Here are a few highlights from the Greenville Library staff from the 2021 Summer Reading program:

    The morning of Thursday, July 15th, shaped up to be a warm summer day and just right for an outdoor program. Children and their parents/caregivers joined volunteer Renee Finlay and Children’s Librarian Babs Wells for the Woodland Whispers Story and Craft program at the Smithfield Conservation Center. The families enjoyed a read aloud story while sharing lively connections about the summer activities they have been doing together. 

    Renee then led a guided hike, which featured the native plants that can be found on the trails. Children and their grown-ups also foraged for leaves, twigs, and other natural materials for the printmaking craft. While using either paintbrushes, sponges, or finger painting, beautiful nature prints were created by children and adults! Many of the patrons who attended this program asked when we can all get together again. Renee and Babs already have plans for another outdoor library program  at the conservation center in October.

    Also on July 15, Children’s Librarian Babs Wells and Assistant Director Cassie Patterson took the newly minted “Greenville Library Book Buggy” on the road to spread the word on summer programs. The buggy was purchased with funds from the OLIS Summer Mini Grant. We packed the cart full of donated books, info on summer at the Greenville Library, and a few surprises for the kids. The cart was a hit among young and old at a food truck and fireworks event held at Deerfield Park in Smithfield. Visiting with patrons we’ve missed seeing at the library and making new friends was the highlight of this outreach effort. We look forward to more adventures in the community with our book buggy.

    Later in July, the library collaborated with Cadence Academy Preschool in Smithfield to present Storytime Safari. Developed by Patty DeFrancesco, this program brought children outside under the library’s sequoia tree.  Children listened to a story read by Patty and then explored stations set up with safari-themed crafts. As they completed each craft, children presented their safari passport to be stamped by one of our volunteers. Participants were able to remain socially distanced as they navigated the stations in small groups.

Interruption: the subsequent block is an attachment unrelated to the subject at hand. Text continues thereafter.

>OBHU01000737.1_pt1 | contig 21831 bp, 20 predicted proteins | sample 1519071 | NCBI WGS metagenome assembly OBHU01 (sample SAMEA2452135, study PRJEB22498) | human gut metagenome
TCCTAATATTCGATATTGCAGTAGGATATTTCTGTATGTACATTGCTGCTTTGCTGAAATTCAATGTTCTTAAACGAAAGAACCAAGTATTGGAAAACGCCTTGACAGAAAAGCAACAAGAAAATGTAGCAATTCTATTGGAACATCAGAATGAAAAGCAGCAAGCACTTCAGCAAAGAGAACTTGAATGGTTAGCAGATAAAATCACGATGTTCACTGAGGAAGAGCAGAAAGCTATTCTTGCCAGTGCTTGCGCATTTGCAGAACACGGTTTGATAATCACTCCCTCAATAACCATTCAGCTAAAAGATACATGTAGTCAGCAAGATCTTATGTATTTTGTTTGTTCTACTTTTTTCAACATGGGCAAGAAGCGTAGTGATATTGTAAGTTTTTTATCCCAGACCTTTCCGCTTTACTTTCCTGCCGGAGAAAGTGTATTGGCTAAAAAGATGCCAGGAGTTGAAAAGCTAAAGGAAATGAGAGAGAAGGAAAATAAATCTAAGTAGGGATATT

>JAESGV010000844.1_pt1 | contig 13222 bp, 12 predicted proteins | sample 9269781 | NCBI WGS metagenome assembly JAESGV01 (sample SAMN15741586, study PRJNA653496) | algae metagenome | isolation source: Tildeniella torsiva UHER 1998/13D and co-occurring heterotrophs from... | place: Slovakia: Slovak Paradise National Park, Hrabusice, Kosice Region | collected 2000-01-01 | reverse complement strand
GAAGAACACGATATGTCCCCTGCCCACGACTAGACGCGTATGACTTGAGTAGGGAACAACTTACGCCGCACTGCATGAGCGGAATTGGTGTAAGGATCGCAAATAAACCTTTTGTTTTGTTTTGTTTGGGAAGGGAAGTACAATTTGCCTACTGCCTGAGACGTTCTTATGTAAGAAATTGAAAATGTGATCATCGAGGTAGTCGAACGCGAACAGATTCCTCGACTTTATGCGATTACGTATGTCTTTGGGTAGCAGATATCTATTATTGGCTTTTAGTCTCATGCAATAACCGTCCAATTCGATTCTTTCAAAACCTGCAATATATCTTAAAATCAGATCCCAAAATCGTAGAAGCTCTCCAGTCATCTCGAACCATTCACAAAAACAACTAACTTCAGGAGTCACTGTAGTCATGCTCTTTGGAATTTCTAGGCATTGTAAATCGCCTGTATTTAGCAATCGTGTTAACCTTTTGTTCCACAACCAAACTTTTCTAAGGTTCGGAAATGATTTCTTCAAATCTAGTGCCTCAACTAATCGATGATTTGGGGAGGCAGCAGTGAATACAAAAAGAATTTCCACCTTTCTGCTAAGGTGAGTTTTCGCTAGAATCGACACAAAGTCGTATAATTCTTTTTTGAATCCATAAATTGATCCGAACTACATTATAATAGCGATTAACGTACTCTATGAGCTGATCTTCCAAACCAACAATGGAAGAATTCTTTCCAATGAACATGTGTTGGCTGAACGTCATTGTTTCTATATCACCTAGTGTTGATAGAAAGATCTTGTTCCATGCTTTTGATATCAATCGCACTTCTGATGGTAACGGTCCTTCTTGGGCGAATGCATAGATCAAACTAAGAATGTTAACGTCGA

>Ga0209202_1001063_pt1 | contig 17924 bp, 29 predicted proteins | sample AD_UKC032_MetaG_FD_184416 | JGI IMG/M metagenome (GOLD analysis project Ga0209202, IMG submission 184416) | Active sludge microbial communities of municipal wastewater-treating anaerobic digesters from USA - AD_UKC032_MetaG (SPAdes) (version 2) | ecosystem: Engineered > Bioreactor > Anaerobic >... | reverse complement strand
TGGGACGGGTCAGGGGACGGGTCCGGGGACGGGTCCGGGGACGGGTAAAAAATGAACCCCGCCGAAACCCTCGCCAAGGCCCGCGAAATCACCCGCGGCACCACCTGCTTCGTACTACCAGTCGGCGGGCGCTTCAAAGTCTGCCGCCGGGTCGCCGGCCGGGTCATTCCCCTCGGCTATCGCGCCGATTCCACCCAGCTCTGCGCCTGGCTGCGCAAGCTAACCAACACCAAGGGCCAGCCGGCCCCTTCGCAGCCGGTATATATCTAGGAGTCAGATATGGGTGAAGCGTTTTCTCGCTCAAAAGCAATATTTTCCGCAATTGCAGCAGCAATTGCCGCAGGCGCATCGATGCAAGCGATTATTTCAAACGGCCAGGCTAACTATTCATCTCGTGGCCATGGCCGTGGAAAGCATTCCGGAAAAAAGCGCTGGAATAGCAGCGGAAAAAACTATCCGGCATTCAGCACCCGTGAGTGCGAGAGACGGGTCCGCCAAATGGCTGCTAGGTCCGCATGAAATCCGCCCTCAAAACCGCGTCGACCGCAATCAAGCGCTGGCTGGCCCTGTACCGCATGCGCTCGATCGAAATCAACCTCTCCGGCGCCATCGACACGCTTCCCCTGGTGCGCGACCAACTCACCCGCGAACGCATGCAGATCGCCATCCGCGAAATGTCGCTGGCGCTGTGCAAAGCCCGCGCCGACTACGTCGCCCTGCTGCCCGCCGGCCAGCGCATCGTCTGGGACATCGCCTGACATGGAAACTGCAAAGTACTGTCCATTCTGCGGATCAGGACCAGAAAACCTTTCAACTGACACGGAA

• Tuesday, July 27, 2021 3:37 PM | Anonymous


    The Office of Library and Information Services and RILA are partnering to support professional development for individuals interested in advancing their understanding of systemic racism and developing practical skills to foster antiracist library environments. OLIS and RILA will provide a limited number of scholarships for individuals to attend Library Journal’s

    Fostering an Antiracist Library Culture, a 3-week online course that will run virtually on Tuesdays from September 28 - October 12. This opportunity is open to all library staff from any type of RI library and RI public library trustees. Visit the Fostering an Antiracist Library Culture course page (www.libraryjournal.com/?event=equity-in-action-sept-2021) to learn more about the course, see an outline of the schedule and read about the presenters.

    Please complete the online application to be considered for this scholarship, which will cover the full cost of enrolling in the course. OLIS and RILA will announce scholarship winners no later than August 27. Applications are due by August 20 at 4:00 PM
  • Friday, July 02, 2021 3:57 PM | Anonymous

    Congratulations to the School Librarians of Rhode Island section! Their documentary "Overdue: The Value of School Librarians" was named as an official selection of the Rhode Island International Film Festival and the Green Mountain International Film Festival.

    SLRI produced this short documentary-style advocacy film to show the value of school librarians. Anyone is free to view and share the video to use for advocacy purposes. The full 15-minute film is licensed under Creative Commons public license 4.0 and is available to view and share on Vimeo at this URL:

    https://vimeo.com/445826301/def52b7668

    In addition to the film, SLRI has prepared resources to help viewers start advocating for their school librarians. These include a film viewing welcome letter, a film discussion guide, and an advocacy letter template to send to your school board, principal, newspaper, parent groups, administration, or any group that has a stake in education.

  • Monday, June 07, 2021 4:47 PM | RILA Communications (Administrator)


    The Rhode Island Library Association (RILA) presented its annual awards at the RILA Annual Conference, which was held virtually June 3-4, 2021. The theme for the conference was “Well + Connected: Libraries and Healthy Communities,” and the recipients of this year’s awards exemplify the library community’s commitment to creating and supporting strong and healthy communities.

    "This is an exceptional slate of award recipients,” said outgoing RILA President Julie Holden, “and we are honored to highlight and promote their work, especially our library supporters, former Representative Robert Jacquard and Mary Ann and Walter Slocomb."